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‘Wonderful and terrifying all at once’ – Playwright Alistair McDowall on unlikely inspirations and writing the unexpected

Alistair McDowall's latest play, Pomona, comes to the Orange Tree Theatre this November.


New playwright Alistair McDowall has a knack for morphing the drudgingly ordinary in to the totally extraordinary. In Captain Amazing one man’s daily grind at B&Q becomes the life of a superhero, while Brilliant Adventures brings a time machine to a gritty housing estate. Citing Samuel Beckett and Harold Pinter among his influences, he’s been described as “The most exciting playwright to emerge out of English theatre in the past five years”. His latest play breaks away from the lightness of his previous endeavours. A sinister, surreal thriller, Pomona comes to the Orange Tree Theatre this month. We caught up with Alistair amidst writing and rehearsals to find out more.


RunRiot: Where are you right now? 

Alistair McDowall: I'm sat on the stairwell in a hotel stealing wi-fi. 


RR: Your play, "Brilliant Adventures" features a time machine on a Middlesbrough housing estate. Where did that idea come from?

AD: I have absolutely no idea. I never have a good answer for that question I'm afraid - the story, the setting, the time machine and the characters all arrived at once, fairly fully-formed, in my head, and never explained themselves to me. It always seemed a very logical thing to have that time machine in there; it was never a last-minute addition, but instead a very concrete way of illuminating all the various conflicts, past and present, that existed in the lives of those characters.


RR: Invention and the unexpected seem to be a bit of a theme in your work. Do you look inside for inspiration, or do you find it from the world outside?

AD: I never really go looking for the unexpected, it wouldn't be unexpected if I did! I think plays are a combination of so many disparate elements that it's often hard to pin down quite where they came from. They seem to me to be a mix of what mood you're in, who you spend your time with, what's in the news, what you ate for lunch, what the weather's like, someone you see on a bus, something you smell in the air, an awkward moment you find yourself in, etc, etc. It's a complete mystery to me, which is why it's always a surprise and a miracle when you actually manage to finish a play.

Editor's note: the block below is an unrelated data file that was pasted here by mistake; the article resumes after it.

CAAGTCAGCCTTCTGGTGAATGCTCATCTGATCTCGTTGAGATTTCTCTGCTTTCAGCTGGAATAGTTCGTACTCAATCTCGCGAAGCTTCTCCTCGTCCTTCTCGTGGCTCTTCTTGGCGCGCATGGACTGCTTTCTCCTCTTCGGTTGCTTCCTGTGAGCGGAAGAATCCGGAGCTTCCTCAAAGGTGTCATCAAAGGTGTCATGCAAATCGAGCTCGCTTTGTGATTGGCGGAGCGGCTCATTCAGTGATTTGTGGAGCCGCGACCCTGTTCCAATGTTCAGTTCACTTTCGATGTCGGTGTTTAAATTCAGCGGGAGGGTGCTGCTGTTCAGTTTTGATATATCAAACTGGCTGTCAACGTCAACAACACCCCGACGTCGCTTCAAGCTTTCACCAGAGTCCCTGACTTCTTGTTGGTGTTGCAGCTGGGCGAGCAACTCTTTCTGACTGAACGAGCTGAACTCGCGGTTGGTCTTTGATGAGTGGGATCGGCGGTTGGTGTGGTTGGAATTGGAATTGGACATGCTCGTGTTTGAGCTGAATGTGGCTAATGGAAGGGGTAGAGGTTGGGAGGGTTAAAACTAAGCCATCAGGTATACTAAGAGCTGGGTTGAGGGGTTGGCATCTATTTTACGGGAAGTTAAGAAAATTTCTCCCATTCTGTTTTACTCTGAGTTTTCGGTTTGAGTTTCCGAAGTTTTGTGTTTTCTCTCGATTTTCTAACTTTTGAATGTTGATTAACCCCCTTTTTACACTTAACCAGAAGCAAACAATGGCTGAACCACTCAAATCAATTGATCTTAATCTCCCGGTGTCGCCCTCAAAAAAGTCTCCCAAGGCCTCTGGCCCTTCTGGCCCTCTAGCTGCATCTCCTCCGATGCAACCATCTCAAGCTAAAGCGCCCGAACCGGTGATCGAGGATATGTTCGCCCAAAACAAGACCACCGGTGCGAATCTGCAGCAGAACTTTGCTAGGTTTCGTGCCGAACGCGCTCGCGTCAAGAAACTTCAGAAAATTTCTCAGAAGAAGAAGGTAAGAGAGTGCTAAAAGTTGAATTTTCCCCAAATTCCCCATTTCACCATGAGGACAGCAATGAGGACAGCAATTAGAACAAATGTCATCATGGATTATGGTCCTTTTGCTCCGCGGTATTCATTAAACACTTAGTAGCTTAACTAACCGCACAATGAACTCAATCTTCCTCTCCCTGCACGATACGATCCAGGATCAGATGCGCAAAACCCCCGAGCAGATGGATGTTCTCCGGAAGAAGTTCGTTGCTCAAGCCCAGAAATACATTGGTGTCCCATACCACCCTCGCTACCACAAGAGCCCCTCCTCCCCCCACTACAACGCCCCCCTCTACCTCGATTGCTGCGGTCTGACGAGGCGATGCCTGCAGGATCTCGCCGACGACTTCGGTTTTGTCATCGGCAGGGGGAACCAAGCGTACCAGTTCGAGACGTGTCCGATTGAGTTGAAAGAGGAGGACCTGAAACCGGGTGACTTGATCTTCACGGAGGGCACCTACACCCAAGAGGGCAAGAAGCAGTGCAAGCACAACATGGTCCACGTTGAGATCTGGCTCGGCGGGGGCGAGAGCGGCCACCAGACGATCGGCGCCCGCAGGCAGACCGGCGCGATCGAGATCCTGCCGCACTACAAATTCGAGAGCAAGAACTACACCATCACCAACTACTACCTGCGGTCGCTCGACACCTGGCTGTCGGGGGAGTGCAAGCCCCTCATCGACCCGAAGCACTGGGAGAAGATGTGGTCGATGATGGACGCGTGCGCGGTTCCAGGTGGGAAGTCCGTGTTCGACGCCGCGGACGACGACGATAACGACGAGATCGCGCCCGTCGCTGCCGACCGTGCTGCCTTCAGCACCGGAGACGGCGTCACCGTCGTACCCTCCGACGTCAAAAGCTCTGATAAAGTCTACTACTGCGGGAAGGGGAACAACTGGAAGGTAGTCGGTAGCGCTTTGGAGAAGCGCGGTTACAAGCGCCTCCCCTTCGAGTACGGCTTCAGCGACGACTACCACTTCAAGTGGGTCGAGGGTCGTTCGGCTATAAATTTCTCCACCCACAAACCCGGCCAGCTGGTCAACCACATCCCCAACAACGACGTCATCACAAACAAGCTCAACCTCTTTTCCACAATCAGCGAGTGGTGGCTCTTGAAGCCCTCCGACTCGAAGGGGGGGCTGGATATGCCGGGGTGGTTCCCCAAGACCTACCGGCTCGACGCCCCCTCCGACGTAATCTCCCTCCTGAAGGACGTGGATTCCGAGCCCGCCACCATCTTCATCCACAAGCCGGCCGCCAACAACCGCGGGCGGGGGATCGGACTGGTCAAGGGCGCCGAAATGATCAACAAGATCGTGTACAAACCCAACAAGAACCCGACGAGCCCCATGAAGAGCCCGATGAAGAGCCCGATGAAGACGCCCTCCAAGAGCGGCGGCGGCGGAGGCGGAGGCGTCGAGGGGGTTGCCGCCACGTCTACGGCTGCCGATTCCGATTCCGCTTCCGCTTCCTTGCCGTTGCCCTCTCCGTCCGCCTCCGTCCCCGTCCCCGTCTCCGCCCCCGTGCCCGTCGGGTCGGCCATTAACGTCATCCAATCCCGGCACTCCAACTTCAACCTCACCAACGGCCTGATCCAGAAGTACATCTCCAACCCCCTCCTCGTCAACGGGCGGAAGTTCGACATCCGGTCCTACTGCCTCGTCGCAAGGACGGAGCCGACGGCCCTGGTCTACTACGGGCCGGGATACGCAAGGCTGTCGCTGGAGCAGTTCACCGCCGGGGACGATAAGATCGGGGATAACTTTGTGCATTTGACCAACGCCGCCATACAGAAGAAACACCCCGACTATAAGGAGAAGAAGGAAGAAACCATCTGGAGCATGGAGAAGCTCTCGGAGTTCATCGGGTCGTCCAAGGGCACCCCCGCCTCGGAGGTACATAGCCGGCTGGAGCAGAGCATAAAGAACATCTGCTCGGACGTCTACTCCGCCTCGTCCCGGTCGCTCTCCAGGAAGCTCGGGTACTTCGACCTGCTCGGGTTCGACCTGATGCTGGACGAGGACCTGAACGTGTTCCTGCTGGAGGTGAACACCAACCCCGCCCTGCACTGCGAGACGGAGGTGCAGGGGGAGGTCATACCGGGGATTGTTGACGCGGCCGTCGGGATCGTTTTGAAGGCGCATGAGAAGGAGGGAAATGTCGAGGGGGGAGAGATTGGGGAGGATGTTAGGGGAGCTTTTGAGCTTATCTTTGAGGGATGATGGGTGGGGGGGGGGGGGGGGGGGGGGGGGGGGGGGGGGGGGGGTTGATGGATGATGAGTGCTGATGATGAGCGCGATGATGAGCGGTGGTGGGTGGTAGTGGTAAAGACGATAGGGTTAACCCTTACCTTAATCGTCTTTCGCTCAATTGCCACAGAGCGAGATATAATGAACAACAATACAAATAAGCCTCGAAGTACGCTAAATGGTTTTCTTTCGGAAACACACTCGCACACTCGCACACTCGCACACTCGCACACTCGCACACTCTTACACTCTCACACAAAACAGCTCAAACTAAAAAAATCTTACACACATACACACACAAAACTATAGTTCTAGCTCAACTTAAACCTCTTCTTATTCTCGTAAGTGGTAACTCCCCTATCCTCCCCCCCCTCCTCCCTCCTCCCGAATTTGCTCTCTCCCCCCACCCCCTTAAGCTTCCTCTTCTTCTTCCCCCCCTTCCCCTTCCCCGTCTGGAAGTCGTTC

Playwright Alistair McDowall talks to RunRiot

McDowall cracks the Rubik's cube at rehearsals.


RR: What's most intriguing about your last two plays is the twist to turn the very ordinary into the extraordinary - is this something you've admired in other writers? Any particular inspirations?

AD: Samuel Beckett, Sarah Kane, Caryl Churchill and Harold Pinter have all written miraculous plays which make the extraordinary ordinary and vice-versa. Sam Shepard punctured his drama with furious bursts of theatricality. Reading these writers (amongst many, many others) really made me want to push harder, go further, and try and embrace the liveness of theatre as much as possible. But my impulse to blend the fantastic with the everyday I think just comes from feeling that's how life is anyway - chaotic and bizarre, wonderful and terrifying all at once. The only way I feel I can get even slightly close to writing real life is to physicalise and theatricalise that strangeness somehow.


RR: Your latest play, Pomona, is described as a "sinister and surreal thriller". Can you tell us a little more about it?

AD: It's hard to talk about Pomona as I really feel it's best seen knowing as little as possible about it beforehand.

It's my most specifically urban play, and I feel a product of having lived for many years in one city (Manchester) and spending huge chunks of my time commuting to another (London). It's a story about a young woman looking for her missing sister, that leads her down the rabbit hole into a very peculiar and threatening underworld, one that's alienating and familiar simultaneously.


RR: It's a lot darker than your last two productions - is there something that sparked this?

AD: I don't know! It is dark, but not without humour. I think it shares that with my other plays - I hope there's always laughter even in the darkest moments. That seems fundamental to the human experience to me.


RR: When you're writing a play what's the process like for you? 

AD: It's completely different from play-to-play. The play I wrote previous to Pomona was very big, with a huge cast of characters. The amount of planning and structure work it demanded was enormous, and so Pomona was written almost as a reaction against that - it was still plotted and planned with rigour, but I allowed space for the characters and drama to surprise me more in the writing, and as a result there's a more pronounced sense of chaos and danger to this play - I hope it feels as though anything could happen at any moment. 


RR: In one interview you described how the characters "just turned up in my head" - does this happen often?

AD: Most plays it does. This is the way they seem most real to me. I know I'm still crafting them of course, they don't exist without me, but it seems a more organic process to me like that, that I let them turn up naturally, in their own time, on their own terms. As strange and possibly unsettling as it sounds, that's one of the great joys of writing a new play - meeting some new friends. 


Pomona is at the Orange Tree Theatre, 12th Nov – 13th Dec 


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